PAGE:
Criticism led opposition candidate Vicente Fox to
quickly drop a negative TV ad aimed at rival Fran=
cisco Labastida, the candidate of the long-governing
Institutional Revohition.ary. Party, or PRI. Using a
¯ Mexican slang termfbr s0iii~0ne Of madefined seXu2
ality, the ad showed Labastida hugging and lifting a ~
PRI colleague by the thighs: It also featured shots of
male strippers at a’ campaign rally for another PRI
candidate. "
After canceling the ad, Fox’ s socially conservative
National Action Party, known as PAN, ran an advertisement
in newspapers defending itself tothe Gay
community. The p~t,,y is "not against.the ,O,,ay community
in any way,’ the ad said, adding: In a Fox
admiulstration, there will befrcedOm for people to
live without masks."
Carlos Monsivais, an author and social critic, said
the party’ s retreat was a milestone for Mexico, where
there are no openly Gay politicians and homosexualtty
has not been wtdely accepted..The most tm.po,
t~( thing is that even Fox and the right had to oacK
down and apologize to the Gay commumty,, h,e’ s.atd.."
"It’ s incredible to hear the word ’homophobta oemg ~
used even by the right."
Labastida’ s supporters have drawn their own criticism
for taking shots at.Fox’ s masct!!.inity with allusions
to his separation fromhis wife andhis being the
father of four adopted children. Such attacks have
seldombeenso directinMexicanpolitics, althoughin
the previous presidential election six years ago, the
PRI allegedly hired transvestites to attend an opposition
campaign rallyin Veracruz state in an attempt to
discredit it.
This time, the attacks were started by Fox. Fo,x,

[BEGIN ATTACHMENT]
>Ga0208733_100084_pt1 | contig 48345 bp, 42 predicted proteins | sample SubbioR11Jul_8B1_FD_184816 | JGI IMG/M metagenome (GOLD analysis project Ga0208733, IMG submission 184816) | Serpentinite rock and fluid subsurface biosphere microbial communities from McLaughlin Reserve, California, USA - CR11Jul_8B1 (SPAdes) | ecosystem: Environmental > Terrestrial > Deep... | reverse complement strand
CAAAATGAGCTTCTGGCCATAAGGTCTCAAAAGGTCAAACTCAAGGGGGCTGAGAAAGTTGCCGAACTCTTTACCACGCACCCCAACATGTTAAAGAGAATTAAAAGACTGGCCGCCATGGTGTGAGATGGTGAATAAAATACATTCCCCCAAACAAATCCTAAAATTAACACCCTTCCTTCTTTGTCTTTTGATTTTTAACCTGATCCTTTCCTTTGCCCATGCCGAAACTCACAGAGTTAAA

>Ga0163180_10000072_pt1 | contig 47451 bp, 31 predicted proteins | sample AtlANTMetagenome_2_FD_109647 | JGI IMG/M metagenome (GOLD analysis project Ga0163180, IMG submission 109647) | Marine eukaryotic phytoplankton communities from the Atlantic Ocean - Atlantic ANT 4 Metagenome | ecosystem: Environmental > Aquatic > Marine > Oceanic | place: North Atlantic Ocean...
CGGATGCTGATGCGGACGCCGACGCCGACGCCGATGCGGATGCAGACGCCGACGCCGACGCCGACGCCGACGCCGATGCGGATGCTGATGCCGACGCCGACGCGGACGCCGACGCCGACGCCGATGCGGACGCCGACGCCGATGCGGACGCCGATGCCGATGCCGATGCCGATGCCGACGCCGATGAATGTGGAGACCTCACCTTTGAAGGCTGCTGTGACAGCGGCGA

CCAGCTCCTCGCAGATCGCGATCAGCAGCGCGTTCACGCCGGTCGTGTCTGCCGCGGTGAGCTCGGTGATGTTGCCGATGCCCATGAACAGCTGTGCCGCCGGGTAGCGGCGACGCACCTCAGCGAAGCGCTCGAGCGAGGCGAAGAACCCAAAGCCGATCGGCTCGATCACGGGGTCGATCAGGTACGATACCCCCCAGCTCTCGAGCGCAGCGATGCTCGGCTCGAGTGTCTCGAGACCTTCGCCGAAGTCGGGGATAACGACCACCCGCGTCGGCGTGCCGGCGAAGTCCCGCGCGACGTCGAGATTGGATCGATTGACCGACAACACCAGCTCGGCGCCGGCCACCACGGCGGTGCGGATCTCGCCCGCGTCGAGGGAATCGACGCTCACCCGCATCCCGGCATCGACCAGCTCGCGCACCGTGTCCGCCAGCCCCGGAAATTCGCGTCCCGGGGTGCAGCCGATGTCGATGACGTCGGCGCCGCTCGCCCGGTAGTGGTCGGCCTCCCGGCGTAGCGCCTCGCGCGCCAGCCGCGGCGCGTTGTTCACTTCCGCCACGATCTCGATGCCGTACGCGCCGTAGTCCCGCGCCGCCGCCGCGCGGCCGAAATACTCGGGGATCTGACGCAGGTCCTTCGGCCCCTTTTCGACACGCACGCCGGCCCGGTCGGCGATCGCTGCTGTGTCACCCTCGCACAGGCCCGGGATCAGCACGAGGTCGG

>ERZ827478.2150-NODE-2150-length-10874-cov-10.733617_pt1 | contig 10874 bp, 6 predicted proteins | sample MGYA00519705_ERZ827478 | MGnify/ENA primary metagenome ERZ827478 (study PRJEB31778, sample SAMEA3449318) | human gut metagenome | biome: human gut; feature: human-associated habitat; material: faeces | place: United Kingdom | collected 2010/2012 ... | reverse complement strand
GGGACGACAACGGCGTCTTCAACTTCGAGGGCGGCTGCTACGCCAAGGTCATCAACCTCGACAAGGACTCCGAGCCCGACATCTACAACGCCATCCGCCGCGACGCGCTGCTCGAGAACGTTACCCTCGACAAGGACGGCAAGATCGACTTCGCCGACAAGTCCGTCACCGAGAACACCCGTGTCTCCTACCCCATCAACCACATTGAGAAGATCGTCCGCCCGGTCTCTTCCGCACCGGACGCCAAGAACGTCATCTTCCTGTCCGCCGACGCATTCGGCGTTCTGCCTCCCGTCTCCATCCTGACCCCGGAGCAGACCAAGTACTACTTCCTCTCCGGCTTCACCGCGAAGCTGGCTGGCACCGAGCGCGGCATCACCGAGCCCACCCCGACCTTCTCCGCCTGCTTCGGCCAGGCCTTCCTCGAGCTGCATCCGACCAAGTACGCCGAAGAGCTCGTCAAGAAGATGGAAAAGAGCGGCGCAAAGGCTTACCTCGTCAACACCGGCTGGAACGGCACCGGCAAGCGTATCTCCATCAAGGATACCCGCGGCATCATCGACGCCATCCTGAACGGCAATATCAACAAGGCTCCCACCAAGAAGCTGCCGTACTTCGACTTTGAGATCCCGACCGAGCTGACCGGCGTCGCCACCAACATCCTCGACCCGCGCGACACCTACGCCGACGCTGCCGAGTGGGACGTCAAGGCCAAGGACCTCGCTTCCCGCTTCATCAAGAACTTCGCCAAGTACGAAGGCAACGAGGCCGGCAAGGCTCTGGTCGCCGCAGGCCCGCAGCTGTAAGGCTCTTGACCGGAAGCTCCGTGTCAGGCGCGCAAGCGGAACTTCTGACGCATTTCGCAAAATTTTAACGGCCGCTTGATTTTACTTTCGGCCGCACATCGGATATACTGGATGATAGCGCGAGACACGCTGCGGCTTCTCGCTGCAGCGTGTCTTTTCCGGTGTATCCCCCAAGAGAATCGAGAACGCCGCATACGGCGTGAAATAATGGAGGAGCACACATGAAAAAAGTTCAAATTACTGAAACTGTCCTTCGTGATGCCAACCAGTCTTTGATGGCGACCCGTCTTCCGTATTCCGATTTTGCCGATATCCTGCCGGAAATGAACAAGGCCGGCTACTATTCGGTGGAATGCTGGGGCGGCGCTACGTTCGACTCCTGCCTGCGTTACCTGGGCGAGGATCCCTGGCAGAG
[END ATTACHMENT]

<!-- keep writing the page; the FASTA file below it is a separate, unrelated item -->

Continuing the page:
called the PRI candidate a sissy and" La Vesttda,
a pun on his rival’s name implying Labastida is a
cross-dresser. But the atmosphere changed when a
minor-party candidate, Gilberto Rincon Gallardo of
the Social Democratic Party, stuck up for homosexuals,
the handicapped, rape victims and Indians in a
televised debate, the first time many of those groups.
had been mentioned in the race. "In weak democracies
like Mexico, legal protections are necessary to
prevent a tyranny of the majority over minorities, so
that people can decide on their own private lives
withou,,t a majority imposing its moral or cultural
views, Rincon Gallardo said.
On June 17, the Gay community held what was by
far the largest Gay-pride parade in Mexican history,
with organizers estimating a turnout of 30,000. Just
¯ five years ago, SUCh parades drew an average of about
1,000 people. But Gays haven’ t had much success in
their effort to make an issue of the banning of some
Gay cultural events by PAN officials in towns they
goBveemnj.amin Araujo of the Front for-People with
AIDS-HIV said that "Gays are more tolerated than
accacne~udteadte"iisnaMneimxipcoosasnibdiltihtyat. aTnhoepperenvl.yat..Ge,nacye,,p.oo.Il"~iatni.c,.ua.1-.
Gayattitudes wasillnstratedbY areportoymet_,mzen)
CommitteeAgainst Homophobic Hate Crimes: It
estimates that 190 Gays were killed in Mexico bec1a9u9s9e.
BofuttMheoirnss~evxautasl soereisenptraotgiorenssb.etWweeesnul1!h9a9v4ena"ndt
reached the point of having an openly Gay candidate,"
he said. "But we are now at a point where there
can no longer be an openly anti-Gay candidate."
Denver Cops & Gays
Work Together
DENVER (AP) - Gays and Lesbians have formed an
alliance with police to deal with late-night cruising,
loud noise and sex in public around Cheesman Park.
Police, Gay civil-rights activists and park neighbors
have been handing out fliers to motorists for the
past few weeks warning that police will crack do.wn
on traffic, park curfew violations and inappropriate
activity on surrounding streets. ¯
Thejoint effort wouldnot have been possible in the
¯ unreported, activists said.
: "I think there was, clearly, some traditional stereo-
. typing on both sides, but that has changed alot," said
¯ Lt. Jimmy Martinez, who leads a communi.ty-poli.c;
~ ing team in the Cheesman Park area: Marttnez sara
¯ acting Police Chief Gerry Whitman devised the strat-
~ - egy when he was captain of District 6 surrounding